Robert Wilkinson Furnas

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Robert Wilkinson Furnas
Robert Wilkinson Furnace.jpg
2nd Governor of Nebraska
In office
1873–1875
Preceded byWilliam H. James
Acting Governor
Succeeded bySilas Garber
Personal details
BornMay 5, 1824
DiedJune 1, 1905 (aged 81)
Political partyRepublican
 
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Robert Wilkinson Furnas
Robert Wilkinson Furnace.jpg
2nd Governor of Nebraska
In office
1873–1875
Preceded byWilliam H. James
Acting Governor
Succeeded bySilas Garber
Personal details
BornMay 5, 1824
DiedJune 1, 1905 (aged 81)
Political partyRepublican

Robert Wilkinson Furnas (May 5, 1824 – June 1, 1905) was the second Governor of Nebraska .

Furnas was born near Troy, Ohio, and attended public school. He worked as a farmer, printer, tinsmith, insurance salesman and postmaster. He married Mary Elizabeth McComas on October 29, 1845, who died in 1897; and his second was Susannah Emswiler Jameson. He had eight children.[1]

Career[edit]

Furnas came to Nebraska in 1856 at the age of thirty-two. Two months later he published the Nebraska Advertiser, a publication advertising the agricultural opportunities found in Nebraska. He also published the Nebraska Farmer, the first agricultural publication out of Nebraska.

In 1856 and 1858, Furnas was elected to the Legislative Assembly of Nebraska Territory. He served as the public printer for the Nebraska Territory in 1857. In 1861, he was the chief clerk of the Territorial Council.

Civil War[edit]

During the Civil War, Furnas became a colonel in the territorial militia, which was loyal to the Union (American Civil War). In 1862 he commanded three Indian regiments aligned with the Union Army and captured the Cherokee Indian chief John Ross.

Postbellum Career[edit]

After the war, Furnas served as Indian agent for the Omaha, Winnebago, and Ponca tribes. He was a member of the University of Nebraska board of regents from 1869 to 1875,[2] first president of the Nebraska State Historical Society from 1878 to 1890, United States commissioner to the Philadelphia Centennial Exposition, United States Commissioner to the New Orleans Cotton Centennial and United States commissioner to the Chicago Columbian Exposition.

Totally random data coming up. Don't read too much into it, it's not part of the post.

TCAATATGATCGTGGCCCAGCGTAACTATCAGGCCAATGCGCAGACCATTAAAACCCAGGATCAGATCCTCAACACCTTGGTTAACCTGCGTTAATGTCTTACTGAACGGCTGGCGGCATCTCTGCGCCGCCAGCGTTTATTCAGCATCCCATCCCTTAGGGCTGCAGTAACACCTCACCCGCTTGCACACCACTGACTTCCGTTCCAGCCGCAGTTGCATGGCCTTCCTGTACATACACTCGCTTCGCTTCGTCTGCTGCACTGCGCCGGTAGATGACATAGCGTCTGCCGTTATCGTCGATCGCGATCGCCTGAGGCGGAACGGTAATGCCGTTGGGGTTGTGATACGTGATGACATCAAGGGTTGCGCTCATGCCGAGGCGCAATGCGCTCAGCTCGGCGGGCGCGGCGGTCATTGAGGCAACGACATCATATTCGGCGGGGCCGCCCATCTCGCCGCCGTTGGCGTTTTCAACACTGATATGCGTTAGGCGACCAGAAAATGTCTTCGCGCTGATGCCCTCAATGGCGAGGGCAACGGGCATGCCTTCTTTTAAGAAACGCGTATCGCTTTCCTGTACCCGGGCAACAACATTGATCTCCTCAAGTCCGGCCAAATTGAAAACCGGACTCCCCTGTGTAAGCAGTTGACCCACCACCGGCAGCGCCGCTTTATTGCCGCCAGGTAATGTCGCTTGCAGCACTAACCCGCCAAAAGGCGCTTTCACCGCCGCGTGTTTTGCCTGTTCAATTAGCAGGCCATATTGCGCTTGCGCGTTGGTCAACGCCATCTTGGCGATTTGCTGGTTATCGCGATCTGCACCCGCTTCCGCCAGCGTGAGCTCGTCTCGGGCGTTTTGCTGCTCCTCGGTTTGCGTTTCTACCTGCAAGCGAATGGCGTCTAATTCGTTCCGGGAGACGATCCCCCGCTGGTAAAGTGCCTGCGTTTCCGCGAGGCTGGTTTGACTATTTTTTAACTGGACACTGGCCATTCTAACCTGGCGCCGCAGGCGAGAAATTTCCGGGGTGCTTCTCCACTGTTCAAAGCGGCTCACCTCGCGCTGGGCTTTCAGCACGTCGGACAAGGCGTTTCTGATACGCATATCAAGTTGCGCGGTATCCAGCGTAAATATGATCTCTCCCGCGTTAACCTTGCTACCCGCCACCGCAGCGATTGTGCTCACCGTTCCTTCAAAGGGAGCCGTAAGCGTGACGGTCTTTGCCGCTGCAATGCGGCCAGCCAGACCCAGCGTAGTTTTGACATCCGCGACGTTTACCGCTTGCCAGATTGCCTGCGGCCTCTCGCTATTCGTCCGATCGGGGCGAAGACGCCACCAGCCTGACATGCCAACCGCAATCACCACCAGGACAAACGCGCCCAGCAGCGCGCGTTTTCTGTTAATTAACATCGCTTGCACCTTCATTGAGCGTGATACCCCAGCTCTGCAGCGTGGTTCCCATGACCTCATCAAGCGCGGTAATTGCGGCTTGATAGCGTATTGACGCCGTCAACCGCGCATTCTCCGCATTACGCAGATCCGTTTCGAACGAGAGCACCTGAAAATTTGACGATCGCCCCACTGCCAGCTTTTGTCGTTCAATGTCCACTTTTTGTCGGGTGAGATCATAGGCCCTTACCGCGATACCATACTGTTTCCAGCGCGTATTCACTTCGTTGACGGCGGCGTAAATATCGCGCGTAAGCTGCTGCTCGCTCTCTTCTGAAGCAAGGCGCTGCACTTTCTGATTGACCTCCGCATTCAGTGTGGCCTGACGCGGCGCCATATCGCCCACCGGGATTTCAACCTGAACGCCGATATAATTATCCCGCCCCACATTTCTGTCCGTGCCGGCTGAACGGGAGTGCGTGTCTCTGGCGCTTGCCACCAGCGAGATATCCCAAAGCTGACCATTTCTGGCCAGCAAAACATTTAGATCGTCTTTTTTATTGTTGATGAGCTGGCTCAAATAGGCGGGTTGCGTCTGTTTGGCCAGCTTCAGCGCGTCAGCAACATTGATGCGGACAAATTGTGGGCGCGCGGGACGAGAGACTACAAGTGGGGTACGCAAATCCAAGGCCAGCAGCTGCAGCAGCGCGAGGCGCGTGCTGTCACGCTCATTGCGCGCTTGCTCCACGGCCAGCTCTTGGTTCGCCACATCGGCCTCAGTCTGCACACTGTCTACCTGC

Furnas served as President of the American Fair Association, President of the State Board of Agriculture, President of the State Horticultural Society, Fourth Grand Master of Masons of Nebraska AF&AM from 1865 to 1866, and First President of the Nebraska Teachers Association.

Furnas secured the Republican nomination, and was elected governor by popular vote. He served as Governor of Nebraska from 1873 to 1875.[3]

Death[edit]

Furnas died in 1905 and is interred in Walnut Grove Cemetery in Brownville, Nebraska.[4]

Legacy[edit]

Furnas helped to create Arbor Day when he was governor.

Furnas County, Nebraska, is named in his honor.[5][6]

References[edit]

  1. ^ "Robert Wilkinson Furnas". National Governors Association. Retrieved 16 September 2012. 
  2. ^ "Robert Wilkinson Furnas". The Political Graveyard. Retrieved 16 September 2012. 
  3. ^ "Robert Wilkinson Furnas". Find A Grave. Retrieved August 5, 2012. 
  4. ^ "Robert Wilkinson Furnas". Find A Grave. Retrieved July 28, 2012. 
  5. ^ Gannett, Henry (1905). The Origin of Certain Place Names in the United States. Govt. Print. Off. p. 133. 
  6. ^ "Profile for Furnas County, Nebraska, NE". ePodunk. Retrieved August 5, 2012. 

External links[edit]


Political offices
Preceded by
William H. James
Acting Governor
Governor of Nebraska
1873–1875
Succeeded by
Silas Garber